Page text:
I wanted to follow up after my previous note on messaging. We’ve been exploring this recently at 3DR and would like to expand the discussion. Our goal is to identify a solution to the issues we’ve experienced first hand, and to promote compatibility & interoperability.
Good question! Our primary concern is to resolve issues we have encountered in the messaging layer of our systems. A quick recap of the most important points:
- insufficient reliability/delivery & performance on lossy transports
- not able to easily discover devices/services
- not possible/easy to specify message delivery config per client (ie, different clients want different stream rates, different reliability settings, etc)
- don’t reinvent the wheel
We think these are quite general concerns and, as such, are good candidates for a general solution.
After exploring a variety of options, we've been focusing on RTPS (Real-Time Publish Subscribe) as a pub/sub and message delivery system. I've created a brief summary of RTPS here.
RTPS addresses the concerns above, and has eased many issues that we've encountered during the development of previous systems. We are focused on IP-based systems at the moment, given our immediate requirements, but RTPS can work on any transport capable of delivering datagrams.
To date, we’ve prototyped systems that show promise on both Linux and OS X host machines, embedded Linux targets, and mobile targets (iOS and Android). The implementations we have been using/consulting so far (sorry for the lack of direct links, but Discourse has limited the number of links I can post...):
- C++: Fast-RTPS, by eProsima, available on github
- C: freertps, by OSRF, available on github. specifically designed with the ability to run on MCU class devices)
- Java: jRTPS, available on sourceforge
The current lack of broader platform support (especially Python) is a concern, but I think it's possible and likely to improve over time.
Work on Mavlink 2
The Mavlink 2 proposal addresses some critical issues that we have definitely experienced on our mavlink based systems. These are important steps forward, and help ensure that the fleet of deployed mavlink-based vehicles continues to evolve and be well supported. However, it does not meet several of our goals above, which represent functionality that is important enough for us to consider an alternative solution.
As RTPS does not specify a payload format, we think of it mainly as a message delivery mechanism, corresponding roughly to the parts of mavlink outside of the
payload field of the message. There is an opportunity to identify a common payload format and message set, which appears to be aligned with Mavlink 2 efforts to add flexibility to the packet framing format.
More message definition detail in a follow up message!
What about DDS?
DDS is the middleware system selected for ROS2 and, as such, we’re quite interested in it. In our investigations, however, we did not encounter any DDS systems that were approachable enough that we felt confident we could meaningfully modify and contribute to.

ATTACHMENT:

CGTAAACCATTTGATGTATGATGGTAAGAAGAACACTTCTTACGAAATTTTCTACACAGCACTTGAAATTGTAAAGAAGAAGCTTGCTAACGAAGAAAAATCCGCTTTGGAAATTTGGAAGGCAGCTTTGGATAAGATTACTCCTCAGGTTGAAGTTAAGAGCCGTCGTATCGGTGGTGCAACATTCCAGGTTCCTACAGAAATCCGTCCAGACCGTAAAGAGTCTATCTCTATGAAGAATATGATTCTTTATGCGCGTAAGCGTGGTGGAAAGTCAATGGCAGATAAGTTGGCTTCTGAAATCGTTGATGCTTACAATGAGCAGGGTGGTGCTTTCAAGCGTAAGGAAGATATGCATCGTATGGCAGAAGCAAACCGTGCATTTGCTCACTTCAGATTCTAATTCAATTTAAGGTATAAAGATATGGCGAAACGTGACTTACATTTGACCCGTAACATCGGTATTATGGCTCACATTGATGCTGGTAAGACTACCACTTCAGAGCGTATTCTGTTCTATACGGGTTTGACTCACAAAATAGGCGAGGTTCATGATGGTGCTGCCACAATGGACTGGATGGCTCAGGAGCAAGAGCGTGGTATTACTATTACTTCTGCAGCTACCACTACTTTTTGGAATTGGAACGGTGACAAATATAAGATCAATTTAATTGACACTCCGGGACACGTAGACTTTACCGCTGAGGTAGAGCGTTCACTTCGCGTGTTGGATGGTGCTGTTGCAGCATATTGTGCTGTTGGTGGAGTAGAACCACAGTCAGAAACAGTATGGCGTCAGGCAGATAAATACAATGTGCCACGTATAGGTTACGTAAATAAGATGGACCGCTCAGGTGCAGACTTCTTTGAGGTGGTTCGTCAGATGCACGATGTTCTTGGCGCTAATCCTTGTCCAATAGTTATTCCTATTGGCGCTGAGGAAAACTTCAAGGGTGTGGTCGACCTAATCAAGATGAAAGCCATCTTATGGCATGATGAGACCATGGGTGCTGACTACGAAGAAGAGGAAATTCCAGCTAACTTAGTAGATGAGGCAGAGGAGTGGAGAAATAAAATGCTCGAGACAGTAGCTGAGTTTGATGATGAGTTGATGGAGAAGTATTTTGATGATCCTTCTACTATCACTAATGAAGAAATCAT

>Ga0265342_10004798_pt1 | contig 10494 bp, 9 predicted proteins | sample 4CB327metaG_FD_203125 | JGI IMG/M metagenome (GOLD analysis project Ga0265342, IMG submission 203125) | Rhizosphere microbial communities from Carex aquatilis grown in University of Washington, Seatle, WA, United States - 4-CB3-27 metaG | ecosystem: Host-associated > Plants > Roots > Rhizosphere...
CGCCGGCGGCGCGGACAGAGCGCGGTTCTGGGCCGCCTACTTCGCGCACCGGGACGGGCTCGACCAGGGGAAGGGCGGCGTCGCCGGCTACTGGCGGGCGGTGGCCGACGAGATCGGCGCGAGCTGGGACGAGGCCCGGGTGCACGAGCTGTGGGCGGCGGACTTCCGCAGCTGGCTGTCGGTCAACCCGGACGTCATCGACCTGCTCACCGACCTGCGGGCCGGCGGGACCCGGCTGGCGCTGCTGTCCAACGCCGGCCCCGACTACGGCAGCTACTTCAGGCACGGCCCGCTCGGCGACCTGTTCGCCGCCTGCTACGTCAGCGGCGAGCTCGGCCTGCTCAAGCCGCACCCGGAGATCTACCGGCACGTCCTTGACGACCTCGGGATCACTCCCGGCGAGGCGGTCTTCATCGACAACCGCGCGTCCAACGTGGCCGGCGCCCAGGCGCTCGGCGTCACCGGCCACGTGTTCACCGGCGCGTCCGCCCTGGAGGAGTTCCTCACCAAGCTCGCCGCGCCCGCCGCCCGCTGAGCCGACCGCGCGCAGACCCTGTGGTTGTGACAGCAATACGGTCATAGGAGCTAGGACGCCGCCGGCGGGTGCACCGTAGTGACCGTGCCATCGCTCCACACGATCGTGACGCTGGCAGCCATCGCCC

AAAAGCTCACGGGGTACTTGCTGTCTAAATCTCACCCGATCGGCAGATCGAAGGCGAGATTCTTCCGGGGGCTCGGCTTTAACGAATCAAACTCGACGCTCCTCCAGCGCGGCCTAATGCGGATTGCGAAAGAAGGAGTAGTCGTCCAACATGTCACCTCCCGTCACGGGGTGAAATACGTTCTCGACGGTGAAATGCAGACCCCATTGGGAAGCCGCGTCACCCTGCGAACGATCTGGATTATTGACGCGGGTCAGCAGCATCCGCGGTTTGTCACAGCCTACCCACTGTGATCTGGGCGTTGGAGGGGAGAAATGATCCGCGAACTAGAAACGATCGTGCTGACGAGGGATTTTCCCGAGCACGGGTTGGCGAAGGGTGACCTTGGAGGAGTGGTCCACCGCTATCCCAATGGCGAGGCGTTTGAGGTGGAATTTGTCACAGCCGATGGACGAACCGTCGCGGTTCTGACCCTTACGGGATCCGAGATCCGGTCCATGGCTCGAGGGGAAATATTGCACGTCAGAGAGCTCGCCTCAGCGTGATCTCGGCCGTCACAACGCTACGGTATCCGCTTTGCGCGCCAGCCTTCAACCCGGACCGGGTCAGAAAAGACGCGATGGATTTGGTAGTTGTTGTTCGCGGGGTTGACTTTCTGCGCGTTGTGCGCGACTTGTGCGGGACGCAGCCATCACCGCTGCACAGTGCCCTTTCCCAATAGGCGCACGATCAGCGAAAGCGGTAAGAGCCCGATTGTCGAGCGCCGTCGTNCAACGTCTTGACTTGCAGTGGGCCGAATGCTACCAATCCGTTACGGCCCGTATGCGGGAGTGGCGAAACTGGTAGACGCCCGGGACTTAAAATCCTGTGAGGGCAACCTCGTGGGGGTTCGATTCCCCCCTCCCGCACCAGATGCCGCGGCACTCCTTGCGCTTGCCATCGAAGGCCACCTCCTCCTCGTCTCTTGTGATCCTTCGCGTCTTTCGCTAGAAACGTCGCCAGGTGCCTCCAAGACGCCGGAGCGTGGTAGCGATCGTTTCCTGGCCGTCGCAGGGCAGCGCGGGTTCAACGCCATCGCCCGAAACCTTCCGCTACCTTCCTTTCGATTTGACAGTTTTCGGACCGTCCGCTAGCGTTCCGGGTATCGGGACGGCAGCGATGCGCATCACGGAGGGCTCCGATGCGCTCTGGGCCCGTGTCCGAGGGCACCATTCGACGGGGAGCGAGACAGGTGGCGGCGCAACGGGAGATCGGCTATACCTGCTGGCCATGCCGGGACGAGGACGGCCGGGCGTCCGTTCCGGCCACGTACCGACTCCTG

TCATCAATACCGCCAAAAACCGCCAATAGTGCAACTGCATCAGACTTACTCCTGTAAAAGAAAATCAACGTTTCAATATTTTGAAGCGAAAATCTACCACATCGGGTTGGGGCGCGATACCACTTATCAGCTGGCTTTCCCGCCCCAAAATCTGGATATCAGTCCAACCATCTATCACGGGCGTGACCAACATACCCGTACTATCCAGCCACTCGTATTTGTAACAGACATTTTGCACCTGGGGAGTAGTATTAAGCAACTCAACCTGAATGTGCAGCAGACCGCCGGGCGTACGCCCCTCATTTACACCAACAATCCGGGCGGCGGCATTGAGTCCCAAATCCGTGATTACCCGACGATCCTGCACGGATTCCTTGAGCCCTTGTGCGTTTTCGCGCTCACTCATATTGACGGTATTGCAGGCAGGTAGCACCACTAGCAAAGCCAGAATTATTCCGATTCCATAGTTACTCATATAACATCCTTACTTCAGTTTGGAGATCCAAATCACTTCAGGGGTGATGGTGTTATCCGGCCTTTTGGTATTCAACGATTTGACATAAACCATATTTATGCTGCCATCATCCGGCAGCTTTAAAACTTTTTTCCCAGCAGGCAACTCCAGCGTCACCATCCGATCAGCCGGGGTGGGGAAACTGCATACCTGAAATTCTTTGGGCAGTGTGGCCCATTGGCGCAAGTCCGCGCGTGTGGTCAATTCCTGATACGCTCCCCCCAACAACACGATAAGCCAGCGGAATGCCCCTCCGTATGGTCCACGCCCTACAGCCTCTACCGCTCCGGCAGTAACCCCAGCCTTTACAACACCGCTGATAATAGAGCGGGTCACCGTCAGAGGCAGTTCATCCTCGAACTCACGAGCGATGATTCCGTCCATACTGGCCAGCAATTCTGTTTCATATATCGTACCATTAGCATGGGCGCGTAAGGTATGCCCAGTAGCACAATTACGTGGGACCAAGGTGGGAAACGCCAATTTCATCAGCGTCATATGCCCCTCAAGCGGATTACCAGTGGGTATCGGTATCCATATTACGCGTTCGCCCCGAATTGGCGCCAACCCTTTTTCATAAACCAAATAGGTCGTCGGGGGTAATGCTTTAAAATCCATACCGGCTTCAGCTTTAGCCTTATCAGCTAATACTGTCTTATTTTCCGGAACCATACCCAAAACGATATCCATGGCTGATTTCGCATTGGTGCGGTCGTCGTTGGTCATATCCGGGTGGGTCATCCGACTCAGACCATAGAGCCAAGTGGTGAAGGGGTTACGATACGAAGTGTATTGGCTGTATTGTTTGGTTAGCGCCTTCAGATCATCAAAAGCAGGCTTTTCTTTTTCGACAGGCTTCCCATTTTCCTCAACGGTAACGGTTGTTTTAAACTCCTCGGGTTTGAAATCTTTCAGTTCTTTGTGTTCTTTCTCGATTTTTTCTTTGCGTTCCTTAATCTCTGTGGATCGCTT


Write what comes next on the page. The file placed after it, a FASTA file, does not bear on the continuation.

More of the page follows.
In fact, RTPS is the underlying pub/sub system and wire protocol that powers DDS. It represents a simpler (though not totally simple!) implementation and interface, and provides the benefits that are relevant to our stated goals.
This page captures some of the ROS2 evaluation process. Specifically, I would call out the concluding paragraph as one that I agree with (and holds true for RTPS as well as DDS):
After working with DDS and having a healthy amount of skepticism about the ethos, community, and licensing, it is hard to come up with any real technical criticisms. While it is true that the community surrounding DDS is very different from the ROS community or the ZeroMQ community, it appears that DDS is just solid technology on which ROS could safely depend. There are still many questions about exactly how ROS would utilize DDS, but they all seem like engineering exercises at this point and not potential deal breakers for ROS.
We’ve been pleased with the results of our RTPS prototyping to date:
- Pub/sub with support for per-client QoS provides valuable flexibility in plumbing data through our systems
- Performance looks good
- Platform support is good enough for now
We plan on getting a prototype system up and running shortly that demonstrates the following via RTPS:
- telem and control between a mobile app (iOS and Android) and controller
- telem and RC control between a controller and drone
- onboard communication to and from the autopilot and onboard computer
We’ll share out details here as they become available.
As mentioned above, we’d be delighted to discuss the possibility of collaboration and/or interoperability. If you’re interested, or just have questions, please don’t hesitate to comment here or get in touch!